Bufacchi, V. (2006). Torture, terrorism and the state: a refutation of the ticking-bomb argument. Journal of Applied Philsophy, 23(3), 355-373.
Bush, G. W. (2007, July 24). 2009 Executive Orders Signed by Barack Obama. National Archives and Records Administration. Retrieved March 25, 2010, from http://www.archives.gov/federal-register/executive-orders/2009-obama.html
Costanzo, M. (2007). Psychologists and the use of torture in interrogations. Analyses of Social Issues and Public Policy, 7(1), 7-20.
Hron, M. (2008). Torture goes pop. Journal of Social Justice, 20(1), 22-30.
Huhn, W. (2008, May 10). Waterboarding is Illegal . Washington University Law Review. Retrieved March 25, 2010, from www.lawreview.wustl.edu
Obama, B. (2009, January 27). 2009 Executive Orders Signed by Barack Obama. National Archives and Records Administration. Retrieved March 25, 2010, from http://www.archives.gov/federal-register/executive-orders/2009-obama.html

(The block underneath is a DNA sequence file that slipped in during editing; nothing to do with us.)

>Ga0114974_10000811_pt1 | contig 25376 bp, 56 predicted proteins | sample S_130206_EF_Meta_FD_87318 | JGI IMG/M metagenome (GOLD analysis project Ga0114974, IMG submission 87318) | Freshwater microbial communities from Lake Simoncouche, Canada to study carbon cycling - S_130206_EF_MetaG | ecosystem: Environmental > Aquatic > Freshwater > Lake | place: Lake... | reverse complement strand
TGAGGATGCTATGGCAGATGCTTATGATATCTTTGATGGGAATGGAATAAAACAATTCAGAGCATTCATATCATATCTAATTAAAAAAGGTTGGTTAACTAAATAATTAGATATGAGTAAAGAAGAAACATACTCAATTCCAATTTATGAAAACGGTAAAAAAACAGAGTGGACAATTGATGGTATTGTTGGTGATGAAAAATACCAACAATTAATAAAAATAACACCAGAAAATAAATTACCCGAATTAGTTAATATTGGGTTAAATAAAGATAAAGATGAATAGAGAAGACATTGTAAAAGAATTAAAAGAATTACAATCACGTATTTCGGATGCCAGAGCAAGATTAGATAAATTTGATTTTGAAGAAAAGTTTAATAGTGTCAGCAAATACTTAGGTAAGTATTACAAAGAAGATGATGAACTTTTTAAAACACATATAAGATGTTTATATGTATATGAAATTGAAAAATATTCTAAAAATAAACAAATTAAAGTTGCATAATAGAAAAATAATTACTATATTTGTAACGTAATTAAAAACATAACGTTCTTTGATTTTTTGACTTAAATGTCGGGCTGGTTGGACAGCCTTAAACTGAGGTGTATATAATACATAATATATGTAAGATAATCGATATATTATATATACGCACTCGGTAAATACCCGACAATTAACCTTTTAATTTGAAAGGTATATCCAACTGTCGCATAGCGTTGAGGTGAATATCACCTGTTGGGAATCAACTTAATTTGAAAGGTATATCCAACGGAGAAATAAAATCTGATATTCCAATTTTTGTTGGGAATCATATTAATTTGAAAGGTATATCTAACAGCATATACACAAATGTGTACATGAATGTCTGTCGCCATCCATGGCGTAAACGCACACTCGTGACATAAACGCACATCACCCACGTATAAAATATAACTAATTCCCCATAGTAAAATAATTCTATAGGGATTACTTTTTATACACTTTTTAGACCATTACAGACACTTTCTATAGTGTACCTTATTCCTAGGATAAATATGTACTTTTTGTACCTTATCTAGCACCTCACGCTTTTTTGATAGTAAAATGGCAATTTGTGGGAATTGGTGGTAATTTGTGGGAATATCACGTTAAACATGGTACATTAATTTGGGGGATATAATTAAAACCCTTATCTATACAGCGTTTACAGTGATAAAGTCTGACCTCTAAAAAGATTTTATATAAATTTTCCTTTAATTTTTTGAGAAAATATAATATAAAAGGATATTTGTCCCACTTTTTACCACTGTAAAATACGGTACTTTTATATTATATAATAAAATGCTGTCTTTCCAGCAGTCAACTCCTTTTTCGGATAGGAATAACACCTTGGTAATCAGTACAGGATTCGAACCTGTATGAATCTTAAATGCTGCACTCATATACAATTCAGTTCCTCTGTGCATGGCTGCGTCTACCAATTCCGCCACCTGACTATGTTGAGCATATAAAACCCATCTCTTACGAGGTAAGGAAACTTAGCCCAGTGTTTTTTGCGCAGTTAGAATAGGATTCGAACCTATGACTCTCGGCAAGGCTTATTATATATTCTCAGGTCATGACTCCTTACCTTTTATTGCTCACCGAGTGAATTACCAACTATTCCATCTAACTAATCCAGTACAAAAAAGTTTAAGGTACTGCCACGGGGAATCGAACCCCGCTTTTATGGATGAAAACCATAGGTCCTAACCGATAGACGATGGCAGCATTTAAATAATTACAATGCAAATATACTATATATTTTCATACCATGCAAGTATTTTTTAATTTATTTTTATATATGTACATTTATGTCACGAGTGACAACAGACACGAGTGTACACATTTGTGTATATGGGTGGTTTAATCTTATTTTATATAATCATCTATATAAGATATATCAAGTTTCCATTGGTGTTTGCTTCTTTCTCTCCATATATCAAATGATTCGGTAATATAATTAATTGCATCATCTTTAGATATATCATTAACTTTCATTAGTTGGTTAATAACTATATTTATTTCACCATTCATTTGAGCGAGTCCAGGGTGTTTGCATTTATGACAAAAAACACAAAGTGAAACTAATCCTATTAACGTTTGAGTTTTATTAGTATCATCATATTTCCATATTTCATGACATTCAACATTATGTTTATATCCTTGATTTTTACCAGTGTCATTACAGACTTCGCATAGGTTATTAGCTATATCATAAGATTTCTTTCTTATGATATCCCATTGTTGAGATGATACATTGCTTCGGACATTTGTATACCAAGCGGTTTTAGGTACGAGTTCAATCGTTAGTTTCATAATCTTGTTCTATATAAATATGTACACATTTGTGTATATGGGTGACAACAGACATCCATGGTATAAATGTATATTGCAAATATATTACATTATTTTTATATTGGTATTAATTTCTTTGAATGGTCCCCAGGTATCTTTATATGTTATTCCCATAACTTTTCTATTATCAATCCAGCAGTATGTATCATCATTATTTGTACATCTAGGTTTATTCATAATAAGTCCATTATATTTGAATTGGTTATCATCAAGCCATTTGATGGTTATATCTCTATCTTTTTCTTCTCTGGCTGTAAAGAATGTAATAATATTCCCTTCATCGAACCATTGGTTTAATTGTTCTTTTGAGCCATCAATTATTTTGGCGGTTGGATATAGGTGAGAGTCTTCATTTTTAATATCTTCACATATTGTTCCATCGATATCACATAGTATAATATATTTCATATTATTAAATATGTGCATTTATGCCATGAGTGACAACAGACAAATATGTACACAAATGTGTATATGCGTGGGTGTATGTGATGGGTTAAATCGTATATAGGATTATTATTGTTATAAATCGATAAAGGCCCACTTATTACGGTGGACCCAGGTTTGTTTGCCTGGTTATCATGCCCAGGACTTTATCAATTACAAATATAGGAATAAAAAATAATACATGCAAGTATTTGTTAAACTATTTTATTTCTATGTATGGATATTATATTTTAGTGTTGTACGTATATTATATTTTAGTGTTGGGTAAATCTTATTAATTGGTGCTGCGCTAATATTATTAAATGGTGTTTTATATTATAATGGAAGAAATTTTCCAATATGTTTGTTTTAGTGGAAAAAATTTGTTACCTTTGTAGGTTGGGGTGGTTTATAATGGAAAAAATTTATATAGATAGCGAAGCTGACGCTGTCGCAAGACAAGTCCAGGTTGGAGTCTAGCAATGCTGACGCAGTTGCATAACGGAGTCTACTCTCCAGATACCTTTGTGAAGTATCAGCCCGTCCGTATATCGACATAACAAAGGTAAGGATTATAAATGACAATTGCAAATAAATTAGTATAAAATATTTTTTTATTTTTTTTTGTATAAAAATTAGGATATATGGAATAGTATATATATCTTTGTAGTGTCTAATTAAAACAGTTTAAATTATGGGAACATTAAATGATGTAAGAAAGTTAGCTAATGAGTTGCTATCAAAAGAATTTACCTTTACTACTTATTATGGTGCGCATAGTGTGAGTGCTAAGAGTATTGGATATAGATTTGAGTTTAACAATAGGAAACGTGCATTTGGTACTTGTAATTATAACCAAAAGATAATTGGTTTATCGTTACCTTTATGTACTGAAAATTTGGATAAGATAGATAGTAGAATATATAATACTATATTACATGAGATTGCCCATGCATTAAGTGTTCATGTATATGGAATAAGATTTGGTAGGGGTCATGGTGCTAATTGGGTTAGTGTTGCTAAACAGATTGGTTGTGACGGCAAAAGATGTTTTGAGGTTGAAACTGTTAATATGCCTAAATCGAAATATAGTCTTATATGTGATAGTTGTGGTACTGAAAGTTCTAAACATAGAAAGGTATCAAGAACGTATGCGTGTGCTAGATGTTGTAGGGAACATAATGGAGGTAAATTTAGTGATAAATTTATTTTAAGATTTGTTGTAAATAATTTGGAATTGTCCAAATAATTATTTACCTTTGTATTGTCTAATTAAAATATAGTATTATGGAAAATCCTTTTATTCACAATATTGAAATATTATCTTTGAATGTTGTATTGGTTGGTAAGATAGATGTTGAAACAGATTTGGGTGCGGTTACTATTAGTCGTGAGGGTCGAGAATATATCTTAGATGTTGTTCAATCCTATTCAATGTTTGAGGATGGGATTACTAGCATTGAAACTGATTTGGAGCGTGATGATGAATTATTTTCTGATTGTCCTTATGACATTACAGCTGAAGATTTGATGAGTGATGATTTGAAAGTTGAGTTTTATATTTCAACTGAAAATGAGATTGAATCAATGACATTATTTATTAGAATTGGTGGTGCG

Reynolds, D. (2010, February 21). What is Waterboarding?. wiseGEEK: clear answers for common questions. Retrieved March 25, 2010, from http://www.wisegeek.com/what-is-waterboarding.htm
Ruga, G. (2007). Leave no marks enhanced interrogation techniques and the risk of criminality. Journal of Physicians for Human Rights, 5(1), 1-44.
Schoomaker, P. (2006). FM2-22-3 Human Intelligence collector Operations. Washington: United States Army.